I'm almost finished with the book Breastfeeding Made Simple: Seven Natural Laws for Nursing Mothers, which I ordered after listening to the horror stories of others and fearfully realizing my complete cluelessness on the subject. I have always intended to breastfeed, because I feel it is ultimately better for my baby. At the same time, I completely understand why some women choose not to (or are physically unable to) and can even relate to their feelings. Honestly, the whole concept of breastfeeding does feel awkward to me and the idea of becoming a milk machine for the next several months is intimidating. However, I feel like I can put these qualms aside for the health of my child.
However instead of helping me feel reassured, this book has mostly resulted in feelings of guilt about breastfeeding...AND I DON'T EVEN HAVE A BABY TO BREASTFEED YET! I feel as if I don't fit into their idealized concept of what a breastfeeding mom should be, then I am simply a bad parent who has failed to prioritize properly. Here are some examples of the passive aggressive approach the author has taken on some key issues...
1. Breastfeeding after returning to work: They state that while it can be difficult it is entirely feasible. However right after stating that, they suggest alternatives to working/pumping including rethinking how important it really is for you to return to work and downplay pumping as the choice of last resort. So I come away from all of this feeling as if I'm just being selfish for not wanting to give up 50% of our income, lose earning power, and maintain some semblance of a life outside my home where I interact with adults. And here I was thinking I was in such a good situation work-wise since my employer maintains several mothers rooms equipped with high quality breast pumps and a complete willingness to allow time for pumping breaks.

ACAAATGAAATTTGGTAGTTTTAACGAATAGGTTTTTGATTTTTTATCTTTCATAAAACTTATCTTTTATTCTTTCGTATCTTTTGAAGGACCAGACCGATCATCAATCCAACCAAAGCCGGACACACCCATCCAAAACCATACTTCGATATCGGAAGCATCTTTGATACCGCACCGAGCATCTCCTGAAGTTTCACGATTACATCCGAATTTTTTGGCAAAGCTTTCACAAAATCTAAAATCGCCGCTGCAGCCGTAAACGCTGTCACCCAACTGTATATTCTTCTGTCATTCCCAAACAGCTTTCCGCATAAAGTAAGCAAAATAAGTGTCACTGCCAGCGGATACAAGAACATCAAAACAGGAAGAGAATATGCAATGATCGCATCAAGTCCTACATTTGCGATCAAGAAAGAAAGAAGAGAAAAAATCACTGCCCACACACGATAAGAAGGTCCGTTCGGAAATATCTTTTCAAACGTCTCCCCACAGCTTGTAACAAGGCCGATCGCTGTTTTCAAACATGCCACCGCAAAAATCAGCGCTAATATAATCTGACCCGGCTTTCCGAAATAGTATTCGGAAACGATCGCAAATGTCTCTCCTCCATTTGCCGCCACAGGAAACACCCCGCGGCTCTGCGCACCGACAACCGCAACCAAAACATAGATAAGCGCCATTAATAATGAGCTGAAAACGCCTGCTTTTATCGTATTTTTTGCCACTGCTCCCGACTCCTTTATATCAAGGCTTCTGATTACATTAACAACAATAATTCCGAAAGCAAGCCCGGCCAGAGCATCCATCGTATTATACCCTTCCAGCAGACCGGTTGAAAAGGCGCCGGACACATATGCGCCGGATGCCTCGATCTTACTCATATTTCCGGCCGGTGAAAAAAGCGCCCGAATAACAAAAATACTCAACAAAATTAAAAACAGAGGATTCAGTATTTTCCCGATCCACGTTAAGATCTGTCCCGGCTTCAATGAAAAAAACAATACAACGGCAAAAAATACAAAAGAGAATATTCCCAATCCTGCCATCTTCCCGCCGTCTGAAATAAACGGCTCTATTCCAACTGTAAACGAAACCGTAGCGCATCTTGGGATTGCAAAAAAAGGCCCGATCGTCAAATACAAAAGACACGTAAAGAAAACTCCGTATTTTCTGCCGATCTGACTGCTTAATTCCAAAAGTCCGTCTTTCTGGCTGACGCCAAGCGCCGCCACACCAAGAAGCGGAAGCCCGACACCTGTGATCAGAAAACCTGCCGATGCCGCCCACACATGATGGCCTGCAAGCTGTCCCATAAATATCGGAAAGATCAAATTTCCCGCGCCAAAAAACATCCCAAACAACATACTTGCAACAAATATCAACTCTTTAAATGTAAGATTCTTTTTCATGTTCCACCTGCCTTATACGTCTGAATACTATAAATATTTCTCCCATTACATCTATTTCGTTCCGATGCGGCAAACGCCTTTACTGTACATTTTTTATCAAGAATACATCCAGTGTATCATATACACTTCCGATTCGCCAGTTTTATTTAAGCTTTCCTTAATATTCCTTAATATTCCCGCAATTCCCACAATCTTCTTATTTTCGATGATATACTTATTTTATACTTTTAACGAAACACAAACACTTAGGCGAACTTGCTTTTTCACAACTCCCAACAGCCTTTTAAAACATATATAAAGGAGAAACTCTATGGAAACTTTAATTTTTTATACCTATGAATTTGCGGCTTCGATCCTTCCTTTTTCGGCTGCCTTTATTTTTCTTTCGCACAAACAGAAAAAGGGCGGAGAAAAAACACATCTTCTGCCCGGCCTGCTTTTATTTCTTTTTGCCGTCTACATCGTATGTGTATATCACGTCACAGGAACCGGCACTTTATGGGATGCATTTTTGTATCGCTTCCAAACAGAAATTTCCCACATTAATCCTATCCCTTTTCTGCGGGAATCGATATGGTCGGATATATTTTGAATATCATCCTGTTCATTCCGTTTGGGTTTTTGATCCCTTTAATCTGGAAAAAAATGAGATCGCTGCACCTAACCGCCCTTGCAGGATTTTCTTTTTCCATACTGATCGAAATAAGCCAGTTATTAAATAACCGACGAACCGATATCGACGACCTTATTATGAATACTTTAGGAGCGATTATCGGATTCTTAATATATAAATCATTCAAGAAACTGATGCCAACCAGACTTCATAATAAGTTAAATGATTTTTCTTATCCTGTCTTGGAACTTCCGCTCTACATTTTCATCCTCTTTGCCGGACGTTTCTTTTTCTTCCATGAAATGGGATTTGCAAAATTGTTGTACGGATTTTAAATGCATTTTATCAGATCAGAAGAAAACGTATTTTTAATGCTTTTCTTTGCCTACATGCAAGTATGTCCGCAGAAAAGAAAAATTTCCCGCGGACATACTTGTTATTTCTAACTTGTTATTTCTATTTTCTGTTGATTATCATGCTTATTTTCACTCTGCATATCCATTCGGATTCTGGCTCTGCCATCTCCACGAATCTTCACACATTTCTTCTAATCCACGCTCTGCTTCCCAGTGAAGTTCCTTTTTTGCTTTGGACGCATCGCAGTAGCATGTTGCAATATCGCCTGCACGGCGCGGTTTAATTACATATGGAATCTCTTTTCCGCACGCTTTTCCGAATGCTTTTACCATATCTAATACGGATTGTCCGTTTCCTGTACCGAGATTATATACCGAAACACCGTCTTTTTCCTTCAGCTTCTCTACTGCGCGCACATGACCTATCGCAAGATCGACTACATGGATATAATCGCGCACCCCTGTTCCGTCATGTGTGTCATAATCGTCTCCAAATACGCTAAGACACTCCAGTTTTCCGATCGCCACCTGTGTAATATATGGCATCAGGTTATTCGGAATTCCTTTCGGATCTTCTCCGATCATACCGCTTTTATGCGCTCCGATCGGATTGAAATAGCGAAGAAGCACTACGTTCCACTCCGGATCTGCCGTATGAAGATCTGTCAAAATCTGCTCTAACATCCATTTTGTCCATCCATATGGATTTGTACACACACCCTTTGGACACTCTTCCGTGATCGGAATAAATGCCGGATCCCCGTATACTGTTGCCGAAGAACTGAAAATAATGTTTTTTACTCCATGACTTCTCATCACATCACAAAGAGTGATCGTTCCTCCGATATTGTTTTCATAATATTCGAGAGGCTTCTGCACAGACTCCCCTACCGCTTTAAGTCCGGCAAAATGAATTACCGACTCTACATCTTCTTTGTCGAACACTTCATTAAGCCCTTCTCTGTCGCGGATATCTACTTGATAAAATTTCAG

2. Nighttime feedings: They really pushed co-sleeping. For me this would be difficult as we sleep on a waterbed (how 80's of us, I know) and it is already seriously crowded since the dog routinely joins us. I would rather have Jillian get used to sleeping in the crib from the beginning, and as she'll just be across the hall I have little fear about this. But this book made it sound like I'm going to be incredibly sleep deprived and an awful mother who denies her child's innate need to be close to me at all times.
3. How long to breastfeed: My initial goal would be to breastfeed for a year, but I'm very flexible with that since I honestly have no idea what to expect. I highly doubt that I will breastfeed beyond a year. The authors made me feel like this was an adequate goal, but spent the weaning chapter pointing out how societal expectations needlessly force mothers to stop breastfeeding early when they could do it for two or three years. While I have to hand it to mothers who can breastfeed for that long, I just don't think I have it in me, yet the message I get is that I'm just caving to society's pressure.
I'm not writing any of this to question people's decisions on this matter. I think that whether you decide to breastfeed and how you go about it is entirely a personal decision and there is no one-size fits all approach to this. But I just hated how this book's authors came across as breastfeeding nazi's who initially claim that even some breast milk is better than none, but constantly retreat from that statement by pushing their idealized concept of a breastfeeding mother. I did learn some useful information that should help me get started with breastfeeding. I just wish that it wasn't overshadowed by the guilt of falling short of their ideal in so many ways.